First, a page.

Toni Preckwinkle: Immigration bill will help Cook County
The Forest Preserves of Cook County, one of the nation’s oldest and largest preserve systems, launched its centennial anniversary campaign today during a special event at the Chicago Cultural Center. As part of the three-year campaign, a new vision is being set for the continued preservation of the Forest Preserves, as well as initiatives to get more Cook County residents engaged with nature.
Through the campaign, the Forest Preserves seek to reach all residents of Cook County and invite them to discover, enjoy and appreciate the Forest Preserves, which account for more than 11 percent of the land in Cook County. To help achieve this, the centennial campaign includes the development and implementation of centennial-inspired projects that will expand the way people experience the Forest Preserves.
“One hundred years ago, the leaders of our community came together to preserve our natural environment, and I’m excited to continue implementing their vision to protect and restore this important land,” Forest Preserve Board President Toni Preckwinkle said. “As President, I have come to realize that one of the most underappreciated – yet one of the most significant – assets in Cook County is our Forest Preserve system. We have an ambitious goal for this Centennial celebration. We want to reach nearly all the residents of Cook County and invite them to discover, enjoy and ultimately appreciate these lands that have been entrusted to us.”
“The Forest Preserves are as important to Chicago’s identity, economic viability and quality of life as our beautiful lakefront, and this campaign is the perfect opportunity to celebrate them,” said Arnold Randall, Forest Preserve District of Cook County General Superintendent. “The Preserves not only provide environmental benefits to Cook County residents, but they also provide health benefits and contribute to stronger communities. We are committed to connecting new and diverse residents of Cook County with opportunities to experience nature in new ways.”
As part of the centennial campaign, the Forest Preserves of Cook County are undertaking a number of new initiatives, including:
- Developing a Next Century Conservation Plan with Openlands and Metropolis Strategies, involving an ambitious study of best practices and recommendations for the next 100 years.
- Planning for the long-term protection and growth of the Preserves by implementing recommendations from the recently completed recreation and camping master plans, and the in-progress trails and habitat restoration master plans
- Implementing innovative interpretive experiences with our partner, Openlands, at two sites (Tinley Creek and Deer Grove) to serve as new models for people to experience, explore and understand natural diversity. The sites will contain interpretive elements, including artistic features, innovative signage, apps or mobile-optimized websites, and other new technology.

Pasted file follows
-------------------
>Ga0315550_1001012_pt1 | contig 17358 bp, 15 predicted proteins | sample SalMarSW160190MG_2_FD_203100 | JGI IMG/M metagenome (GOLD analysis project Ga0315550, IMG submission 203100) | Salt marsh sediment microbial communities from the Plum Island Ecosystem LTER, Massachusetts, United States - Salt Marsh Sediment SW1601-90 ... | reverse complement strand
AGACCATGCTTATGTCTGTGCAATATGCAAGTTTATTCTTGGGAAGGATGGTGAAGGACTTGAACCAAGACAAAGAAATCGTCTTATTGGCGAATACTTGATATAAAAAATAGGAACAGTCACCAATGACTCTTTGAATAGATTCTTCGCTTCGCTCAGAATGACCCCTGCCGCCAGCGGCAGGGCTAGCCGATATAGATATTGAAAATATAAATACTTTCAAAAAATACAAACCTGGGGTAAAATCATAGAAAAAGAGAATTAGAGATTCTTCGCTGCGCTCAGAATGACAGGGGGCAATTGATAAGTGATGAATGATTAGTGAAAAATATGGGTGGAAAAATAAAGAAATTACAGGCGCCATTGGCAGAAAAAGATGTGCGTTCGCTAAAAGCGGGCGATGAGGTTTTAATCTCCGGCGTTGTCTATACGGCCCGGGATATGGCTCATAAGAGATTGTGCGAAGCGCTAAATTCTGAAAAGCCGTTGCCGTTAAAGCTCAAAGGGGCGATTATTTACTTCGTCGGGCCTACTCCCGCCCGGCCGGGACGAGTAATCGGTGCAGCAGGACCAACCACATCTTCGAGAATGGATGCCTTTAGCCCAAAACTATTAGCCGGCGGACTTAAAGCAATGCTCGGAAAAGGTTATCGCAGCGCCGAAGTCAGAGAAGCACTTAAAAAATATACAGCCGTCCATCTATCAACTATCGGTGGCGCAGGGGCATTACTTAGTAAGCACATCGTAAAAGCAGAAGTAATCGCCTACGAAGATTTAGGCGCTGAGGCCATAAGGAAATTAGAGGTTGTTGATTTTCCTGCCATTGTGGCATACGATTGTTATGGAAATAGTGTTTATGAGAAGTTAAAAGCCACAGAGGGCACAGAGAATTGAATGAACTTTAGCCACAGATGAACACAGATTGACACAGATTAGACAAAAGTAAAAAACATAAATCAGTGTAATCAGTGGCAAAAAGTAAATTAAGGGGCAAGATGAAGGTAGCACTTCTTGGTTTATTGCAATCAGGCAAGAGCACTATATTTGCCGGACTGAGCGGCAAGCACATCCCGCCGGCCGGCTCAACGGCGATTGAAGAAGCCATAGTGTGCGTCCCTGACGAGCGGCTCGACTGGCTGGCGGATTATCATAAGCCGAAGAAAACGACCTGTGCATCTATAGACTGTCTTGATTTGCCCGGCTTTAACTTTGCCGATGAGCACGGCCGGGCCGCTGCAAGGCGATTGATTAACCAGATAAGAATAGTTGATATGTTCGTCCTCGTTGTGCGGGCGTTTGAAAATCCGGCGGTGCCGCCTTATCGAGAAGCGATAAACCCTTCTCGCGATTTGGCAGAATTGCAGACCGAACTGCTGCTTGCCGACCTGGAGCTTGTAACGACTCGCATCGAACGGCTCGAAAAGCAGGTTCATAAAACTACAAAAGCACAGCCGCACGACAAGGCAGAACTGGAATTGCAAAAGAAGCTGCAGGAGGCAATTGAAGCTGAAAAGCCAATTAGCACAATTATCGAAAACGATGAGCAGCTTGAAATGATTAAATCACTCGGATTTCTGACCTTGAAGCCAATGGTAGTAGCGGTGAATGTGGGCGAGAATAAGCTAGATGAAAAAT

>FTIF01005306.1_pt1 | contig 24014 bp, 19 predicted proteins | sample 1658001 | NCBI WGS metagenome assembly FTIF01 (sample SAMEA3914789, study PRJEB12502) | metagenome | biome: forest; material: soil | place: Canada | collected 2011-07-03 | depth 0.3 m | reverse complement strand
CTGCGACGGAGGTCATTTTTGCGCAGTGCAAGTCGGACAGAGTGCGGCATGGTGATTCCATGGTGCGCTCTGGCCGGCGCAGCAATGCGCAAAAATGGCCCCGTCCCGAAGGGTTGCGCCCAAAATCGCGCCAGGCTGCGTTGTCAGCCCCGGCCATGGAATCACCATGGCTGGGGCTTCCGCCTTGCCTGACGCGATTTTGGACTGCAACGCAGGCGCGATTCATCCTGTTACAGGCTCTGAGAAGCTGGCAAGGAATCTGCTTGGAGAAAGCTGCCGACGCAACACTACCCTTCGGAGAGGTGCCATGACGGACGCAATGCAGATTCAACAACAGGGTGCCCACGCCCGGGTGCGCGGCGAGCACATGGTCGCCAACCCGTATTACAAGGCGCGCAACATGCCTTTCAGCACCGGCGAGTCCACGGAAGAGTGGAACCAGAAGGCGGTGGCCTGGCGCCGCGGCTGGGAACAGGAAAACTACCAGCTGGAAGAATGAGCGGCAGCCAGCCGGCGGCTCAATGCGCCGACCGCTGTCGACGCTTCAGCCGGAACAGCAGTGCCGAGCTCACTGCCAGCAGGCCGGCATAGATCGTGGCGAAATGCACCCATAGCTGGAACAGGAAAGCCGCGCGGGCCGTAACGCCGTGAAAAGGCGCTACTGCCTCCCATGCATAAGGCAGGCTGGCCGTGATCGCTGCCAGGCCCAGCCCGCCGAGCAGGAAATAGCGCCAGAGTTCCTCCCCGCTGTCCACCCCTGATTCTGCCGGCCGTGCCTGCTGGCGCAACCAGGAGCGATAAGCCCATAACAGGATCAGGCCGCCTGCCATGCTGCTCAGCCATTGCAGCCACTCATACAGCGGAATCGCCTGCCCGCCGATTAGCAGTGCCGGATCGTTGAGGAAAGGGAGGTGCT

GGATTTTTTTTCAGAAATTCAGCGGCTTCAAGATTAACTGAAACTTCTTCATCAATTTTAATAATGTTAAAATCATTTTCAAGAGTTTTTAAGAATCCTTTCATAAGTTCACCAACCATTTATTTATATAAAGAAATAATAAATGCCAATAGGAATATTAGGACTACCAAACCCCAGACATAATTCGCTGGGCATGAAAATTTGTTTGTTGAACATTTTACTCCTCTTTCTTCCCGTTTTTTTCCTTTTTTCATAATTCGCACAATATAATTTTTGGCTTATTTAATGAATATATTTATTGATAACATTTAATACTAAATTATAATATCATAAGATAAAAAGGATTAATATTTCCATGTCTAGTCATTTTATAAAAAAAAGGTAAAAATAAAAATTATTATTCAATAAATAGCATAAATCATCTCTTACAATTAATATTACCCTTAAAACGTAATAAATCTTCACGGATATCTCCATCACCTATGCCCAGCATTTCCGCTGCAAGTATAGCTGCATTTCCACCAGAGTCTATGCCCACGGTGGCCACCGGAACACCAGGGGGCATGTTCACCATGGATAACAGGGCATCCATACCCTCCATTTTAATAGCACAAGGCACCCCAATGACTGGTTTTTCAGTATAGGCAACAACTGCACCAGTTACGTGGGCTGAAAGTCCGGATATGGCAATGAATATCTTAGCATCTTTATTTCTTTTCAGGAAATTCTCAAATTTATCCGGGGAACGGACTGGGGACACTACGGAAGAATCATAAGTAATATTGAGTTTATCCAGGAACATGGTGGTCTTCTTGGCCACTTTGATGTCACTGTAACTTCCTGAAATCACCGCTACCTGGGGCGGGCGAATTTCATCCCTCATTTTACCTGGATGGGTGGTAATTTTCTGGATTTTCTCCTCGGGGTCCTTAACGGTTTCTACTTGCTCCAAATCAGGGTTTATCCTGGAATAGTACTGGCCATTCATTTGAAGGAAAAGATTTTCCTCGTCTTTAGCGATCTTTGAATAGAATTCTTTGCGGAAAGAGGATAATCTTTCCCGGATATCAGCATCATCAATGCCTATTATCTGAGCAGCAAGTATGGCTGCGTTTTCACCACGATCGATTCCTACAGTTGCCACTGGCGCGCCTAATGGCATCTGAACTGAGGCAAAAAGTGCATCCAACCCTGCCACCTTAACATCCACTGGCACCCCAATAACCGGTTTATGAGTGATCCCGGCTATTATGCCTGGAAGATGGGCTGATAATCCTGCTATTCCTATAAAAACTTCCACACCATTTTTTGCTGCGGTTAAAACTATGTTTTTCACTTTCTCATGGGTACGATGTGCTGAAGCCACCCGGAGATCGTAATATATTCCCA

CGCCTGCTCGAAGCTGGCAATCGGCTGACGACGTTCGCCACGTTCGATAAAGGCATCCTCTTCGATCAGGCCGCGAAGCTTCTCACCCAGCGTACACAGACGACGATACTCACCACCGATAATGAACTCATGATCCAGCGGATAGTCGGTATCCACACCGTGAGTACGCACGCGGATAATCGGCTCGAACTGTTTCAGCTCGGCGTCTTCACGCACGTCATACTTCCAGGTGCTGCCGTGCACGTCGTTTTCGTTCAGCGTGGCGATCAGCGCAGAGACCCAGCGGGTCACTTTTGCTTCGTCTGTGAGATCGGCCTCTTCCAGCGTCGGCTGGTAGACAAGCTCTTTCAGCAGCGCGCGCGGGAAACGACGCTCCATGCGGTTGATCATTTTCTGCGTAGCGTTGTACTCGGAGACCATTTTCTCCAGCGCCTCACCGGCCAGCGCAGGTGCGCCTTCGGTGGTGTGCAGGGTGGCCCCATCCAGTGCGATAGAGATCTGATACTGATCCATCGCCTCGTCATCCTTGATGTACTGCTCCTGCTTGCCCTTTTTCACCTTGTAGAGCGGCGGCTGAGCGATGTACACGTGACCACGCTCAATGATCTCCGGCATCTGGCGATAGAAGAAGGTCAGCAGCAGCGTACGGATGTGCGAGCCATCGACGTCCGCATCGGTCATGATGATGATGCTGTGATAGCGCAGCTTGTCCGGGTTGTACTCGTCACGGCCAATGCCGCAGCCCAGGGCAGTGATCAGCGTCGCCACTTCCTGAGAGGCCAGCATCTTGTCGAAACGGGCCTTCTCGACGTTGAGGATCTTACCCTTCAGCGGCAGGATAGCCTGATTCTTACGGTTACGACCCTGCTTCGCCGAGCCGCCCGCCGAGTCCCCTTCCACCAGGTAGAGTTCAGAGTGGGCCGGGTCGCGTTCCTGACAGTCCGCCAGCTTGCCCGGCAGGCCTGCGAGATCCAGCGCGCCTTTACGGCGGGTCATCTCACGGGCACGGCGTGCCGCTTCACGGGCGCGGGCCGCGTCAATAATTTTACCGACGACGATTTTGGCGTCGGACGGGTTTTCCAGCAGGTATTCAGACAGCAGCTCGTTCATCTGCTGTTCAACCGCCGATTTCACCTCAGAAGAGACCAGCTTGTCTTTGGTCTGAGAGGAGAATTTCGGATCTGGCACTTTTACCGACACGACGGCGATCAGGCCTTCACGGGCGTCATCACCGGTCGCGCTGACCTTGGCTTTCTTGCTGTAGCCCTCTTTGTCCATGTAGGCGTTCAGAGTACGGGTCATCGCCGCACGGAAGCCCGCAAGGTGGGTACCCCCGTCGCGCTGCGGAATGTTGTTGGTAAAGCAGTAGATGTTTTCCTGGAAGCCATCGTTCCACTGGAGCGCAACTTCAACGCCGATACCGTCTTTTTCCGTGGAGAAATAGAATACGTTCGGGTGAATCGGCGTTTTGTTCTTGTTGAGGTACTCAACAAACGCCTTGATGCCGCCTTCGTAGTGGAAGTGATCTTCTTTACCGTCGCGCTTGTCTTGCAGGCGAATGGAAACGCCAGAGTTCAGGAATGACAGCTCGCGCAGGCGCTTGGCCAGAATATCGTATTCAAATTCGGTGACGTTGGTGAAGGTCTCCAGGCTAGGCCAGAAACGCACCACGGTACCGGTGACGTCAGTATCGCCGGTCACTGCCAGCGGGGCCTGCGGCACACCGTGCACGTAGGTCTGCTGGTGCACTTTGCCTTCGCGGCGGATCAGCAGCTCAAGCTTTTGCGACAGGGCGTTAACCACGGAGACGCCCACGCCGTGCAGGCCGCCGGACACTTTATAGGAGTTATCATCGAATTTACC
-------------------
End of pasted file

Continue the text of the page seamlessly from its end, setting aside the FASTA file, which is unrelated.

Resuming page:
- Dedicating the first new campgrounds, with the goal of including bunkhouses, tent cabins and tent pads by the time the centennial celebration concludes in 2015.
- Establishing “Gateways to Nature” sites, including redesigned entrances, trail signage and enhanced visitor information at highly visible locations throughout the county to encourage people to enter into the Forest Preserves.
- Strengthening connections with the health care community by working with health care providers to create specific ways to engage with nature as part of a healthier lifestyle.
- Upgrading trail maps and way-finding signage, with an emphasis on integrating new technology. These maps will showcase the Preserves’ 330-mile trail system and illustrate shared connections in an inviting, informational, and interactive way.
- Expanding current programming aimed at fostering the next generation of conservation leaders through educational initiatives, including expanded citizen scientist and youth engagement programs, science fair awards and conservation internships.
- Introducing key Conservation Months aimed at increasing the volunteer stewardship force that focuses on the eradication of invasive species, a pressing threat to native plants and animals and healthy habitats.
The Forest Preserves of Cook County were set aside by visionaries beginning in 1913. Covering nearly 69,000 acres, the Forest Preserves are among the most geologically and biologically rich natural areas in the United States, with wetlands, tallgrass prairies, oak woodlands, savannas and more.
In the next three years, the Forest Preserves will include special events and activities for area residents in addition to new plans and initiatives that address key themes of recreation, education and preservation. To learn more about the centennial anniversary campaign and to stay up-to-date on special events and news, please visit FPDCC.com/100.